What Are the Most Lucrative Opportunities for SSO Scope Expansion?Add bookmark
As the Shared Services model is coming up to three decades in play, we see widespread adoption of the model around the world – in both multinationals as well as small and medium-sized enterprises.
According to SSON Analytics data (Shared Services Atlas), there are more than 7,000 captive or in-house Shared Services globally, with more than 200 in Germany alone, most of which, according to SSON’s 2019 industry survey, are providing ‘global’ services, predominantly still in F&A and HR, but sales and marketing support is also well-developed.
Trend: Services Growth
A clear trend among DACH-based centres is to expand services scope over the next few years. Indeed, expansion is writ large on SSC agendas. Seven out of 10 respondents from the DACH region plan to expand the scope of their service offerings, while a much lower percentage plans to expand its geographic reach.
So, Where are the Opportunities?
The growth in services is being driven by technology, knowledge, and value-adding competencies that have not historically been part of traditional Shared Services. Opportunities for expansion are varied.
It’s the deeper knowledge of the market that Shared Services have through direct contact with customers that offers a competitive edge.
“With automation having taken on so many simple transactions, the human factor is where I feel the potential for Shared Services expansion lays,” explains Katarzyna Stapor, Procurement Cluster Manager in Clariant’s GBS. The main criteria, she believes, is language and specialist knowledge about the market.
Relatively new SSCs see potential in extending beyond financial services, to incorporate additional functional support.
"As a relatively new centre, we are focusing on traditional finance services like Accounts Payable, Accounts Receivable, and General Ledger for our EMEA operations, right now,” says Joachim Schmidt, GM of Olympus Europa’s Wroclaw-based Shared Services that was launched just over a year ago.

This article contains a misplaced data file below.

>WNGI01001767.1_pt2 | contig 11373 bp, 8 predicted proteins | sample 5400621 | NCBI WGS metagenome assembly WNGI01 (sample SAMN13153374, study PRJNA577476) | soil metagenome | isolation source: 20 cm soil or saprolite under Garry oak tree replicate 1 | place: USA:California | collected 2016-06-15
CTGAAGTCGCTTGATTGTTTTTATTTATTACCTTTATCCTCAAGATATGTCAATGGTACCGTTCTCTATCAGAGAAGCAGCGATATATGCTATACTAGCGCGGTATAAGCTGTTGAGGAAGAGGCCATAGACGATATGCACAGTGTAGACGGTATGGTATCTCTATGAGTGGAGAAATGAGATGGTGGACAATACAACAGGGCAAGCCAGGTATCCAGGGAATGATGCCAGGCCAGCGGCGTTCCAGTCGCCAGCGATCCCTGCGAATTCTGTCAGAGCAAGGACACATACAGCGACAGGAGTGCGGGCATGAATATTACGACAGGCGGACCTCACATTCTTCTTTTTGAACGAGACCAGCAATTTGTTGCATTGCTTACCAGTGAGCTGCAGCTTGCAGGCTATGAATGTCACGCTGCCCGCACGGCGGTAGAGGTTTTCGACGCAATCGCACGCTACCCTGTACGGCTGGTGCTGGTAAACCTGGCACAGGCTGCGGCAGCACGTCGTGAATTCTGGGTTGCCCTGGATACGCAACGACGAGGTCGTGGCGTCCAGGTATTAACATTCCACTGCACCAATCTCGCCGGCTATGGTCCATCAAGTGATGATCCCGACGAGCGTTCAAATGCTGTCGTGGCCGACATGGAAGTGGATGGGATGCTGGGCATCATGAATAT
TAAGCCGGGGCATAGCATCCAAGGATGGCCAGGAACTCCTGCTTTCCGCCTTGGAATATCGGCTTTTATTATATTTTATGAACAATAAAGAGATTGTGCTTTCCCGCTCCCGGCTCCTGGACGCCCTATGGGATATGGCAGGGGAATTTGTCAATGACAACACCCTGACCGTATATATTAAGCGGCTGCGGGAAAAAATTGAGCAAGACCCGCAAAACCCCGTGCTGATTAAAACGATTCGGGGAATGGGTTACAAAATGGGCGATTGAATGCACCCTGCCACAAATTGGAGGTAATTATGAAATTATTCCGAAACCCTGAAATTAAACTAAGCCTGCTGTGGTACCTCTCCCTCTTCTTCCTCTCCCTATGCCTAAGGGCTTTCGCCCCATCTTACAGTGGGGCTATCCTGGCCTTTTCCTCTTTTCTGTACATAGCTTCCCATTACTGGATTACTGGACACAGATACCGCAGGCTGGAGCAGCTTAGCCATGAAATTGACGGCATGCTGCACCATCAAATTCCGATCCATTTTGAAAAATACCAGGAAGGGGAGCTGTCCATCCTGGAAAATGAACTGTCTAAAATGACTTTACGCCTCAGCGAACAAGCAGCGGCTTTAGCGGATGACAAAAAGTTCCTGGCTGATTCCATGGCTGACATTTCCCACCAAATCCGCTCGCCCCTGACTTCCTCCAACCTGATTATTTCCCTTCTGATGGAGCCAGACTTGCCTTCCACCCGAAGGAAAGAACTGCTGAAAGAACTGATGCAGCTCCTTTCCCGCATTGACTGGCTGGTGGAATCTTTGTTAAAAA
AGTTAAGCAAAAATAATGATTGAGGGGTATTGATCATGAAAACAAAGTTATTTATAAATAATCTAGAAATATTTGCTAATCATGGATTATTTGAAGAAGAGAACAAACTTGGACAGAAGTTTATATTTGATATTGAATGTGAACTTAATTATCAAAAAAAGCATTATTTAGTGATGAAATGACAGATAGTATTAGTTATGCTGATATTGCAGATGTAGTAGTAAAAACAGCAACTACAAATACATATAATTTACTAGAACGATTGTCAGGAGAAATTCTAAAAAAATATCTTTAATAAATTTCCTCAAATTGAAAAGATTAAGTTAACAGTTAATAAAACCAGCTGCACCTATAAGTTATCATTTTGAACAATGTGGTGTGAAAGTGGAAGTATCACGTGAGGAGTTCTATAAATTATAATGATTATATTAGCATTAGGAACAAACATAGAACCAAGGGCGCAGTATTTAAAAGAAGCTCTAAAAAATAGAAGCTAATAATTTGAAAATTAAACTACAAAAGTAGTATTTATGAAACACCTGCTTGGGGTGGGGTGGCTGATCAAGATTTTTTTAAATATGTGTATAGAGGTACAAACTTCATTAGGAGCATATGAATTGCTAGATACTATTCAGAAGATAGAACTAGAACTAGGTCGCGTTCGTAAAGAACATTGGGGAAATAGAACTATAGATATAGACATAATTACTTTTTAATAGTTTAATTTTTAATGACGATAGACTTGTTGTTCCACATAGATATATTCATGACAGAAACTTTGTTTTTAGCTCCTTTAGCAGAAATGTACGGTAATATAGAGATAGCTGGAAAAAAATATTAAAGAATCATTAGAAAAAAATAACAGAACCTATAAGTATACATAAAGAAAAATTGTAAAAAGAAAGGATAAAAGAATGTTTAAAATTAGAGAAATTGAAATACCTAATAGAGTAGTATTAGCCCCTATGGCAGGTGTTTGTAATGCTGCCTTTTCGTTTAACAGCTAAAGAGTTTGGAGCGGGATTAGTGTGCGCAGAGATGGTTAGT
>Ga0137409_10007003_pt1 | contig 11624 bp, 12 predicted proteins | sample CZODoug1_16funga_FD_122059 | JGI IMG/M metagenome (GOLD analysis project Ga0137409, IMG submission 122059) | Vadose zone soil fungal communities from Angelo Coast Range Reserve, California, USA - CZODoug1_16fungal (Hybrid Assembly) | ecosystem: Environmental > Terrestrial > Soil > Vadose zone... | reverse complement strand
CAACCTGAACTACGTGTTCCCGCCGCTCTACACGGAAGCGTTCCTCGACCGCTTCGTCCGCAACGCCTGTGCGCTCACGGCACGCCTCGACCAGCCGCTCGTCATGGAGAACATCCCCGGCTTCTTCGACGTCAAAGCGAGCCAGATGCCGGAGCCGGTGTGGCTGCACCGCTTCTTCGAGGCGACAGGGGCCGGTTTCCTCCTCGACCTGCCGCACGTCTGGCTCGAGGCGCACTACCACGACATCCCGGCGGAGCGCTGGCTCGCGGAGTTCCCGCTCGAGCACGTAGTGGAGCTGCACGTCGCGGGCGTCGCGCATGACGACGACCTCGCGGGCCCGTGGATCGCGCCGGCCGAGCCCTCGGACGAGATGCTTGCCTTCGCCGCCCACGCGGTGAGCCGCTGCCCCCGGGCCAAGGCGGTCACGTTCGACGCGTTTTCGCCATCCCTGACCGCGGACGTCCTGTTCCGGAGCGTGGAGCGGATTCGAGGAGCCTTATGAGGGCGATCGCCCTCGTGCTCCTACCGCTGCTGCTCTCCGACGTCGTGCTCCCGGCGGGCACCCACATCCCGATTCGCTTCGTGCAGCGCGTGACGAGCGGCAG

This expansion of work rests on specialisation, expertise and opportunity.
1. Supply Chain
For the past 10 years Joachim Schmidt has run Supply Chain Management for Olympus EMEA, and because of his deep knowledge of the process has brought parts of it into the Shared Services – “particularly the work around import documentation, centralised procurement from our foreign based business units, and export documentation,” he explains.
These areas, Joachim says, are not common in Shared Services, but his experience convinced him there was value in integrating them. "Order management [sales support] and master data management are two areas in which I believe our Shared Services centre can offer tremendous value-add services. After one year we have already taken on 60 to 70% of this work."
2. Front Office
As what started with robotic process automation transitions to a broader ‘intelligent automation’ strategy aligned with the digitisation agenda of the enterprise, Shared Services is in a position to offer insights that support front office-based work. Much of this is down to ‘know your customer’ type insights that are driven by customer centric work, the ability to mine this data, and data analytics. Targeting the end-customer of the business by leveraging Shared Services expertise and competencies will drive a fresh range of services hitherto untapped.
3. Expanding Procurement
While indirect spend typically falls within Shared Services’ scope, companies like Clariant see expanding to incorporate direct spend as a good opportunity, explains Katarzyna Stapor, Cluster Manager for Procurement Operations within the GBS. “Now that we have operational procurement in hand, i.e., we’ve streamlined the process, we are refocusing on tactical procurement which is more about negotiation, where we feel we can bring a lot to the table,” she says.
Structurally, direct spends is more complicated to manage, says Katarzyna. “The process and order management are more fragile in terms of delivery dates and quality control. However, we feel it is a natural progression for our employees and customers.”
4. Centres of Expertise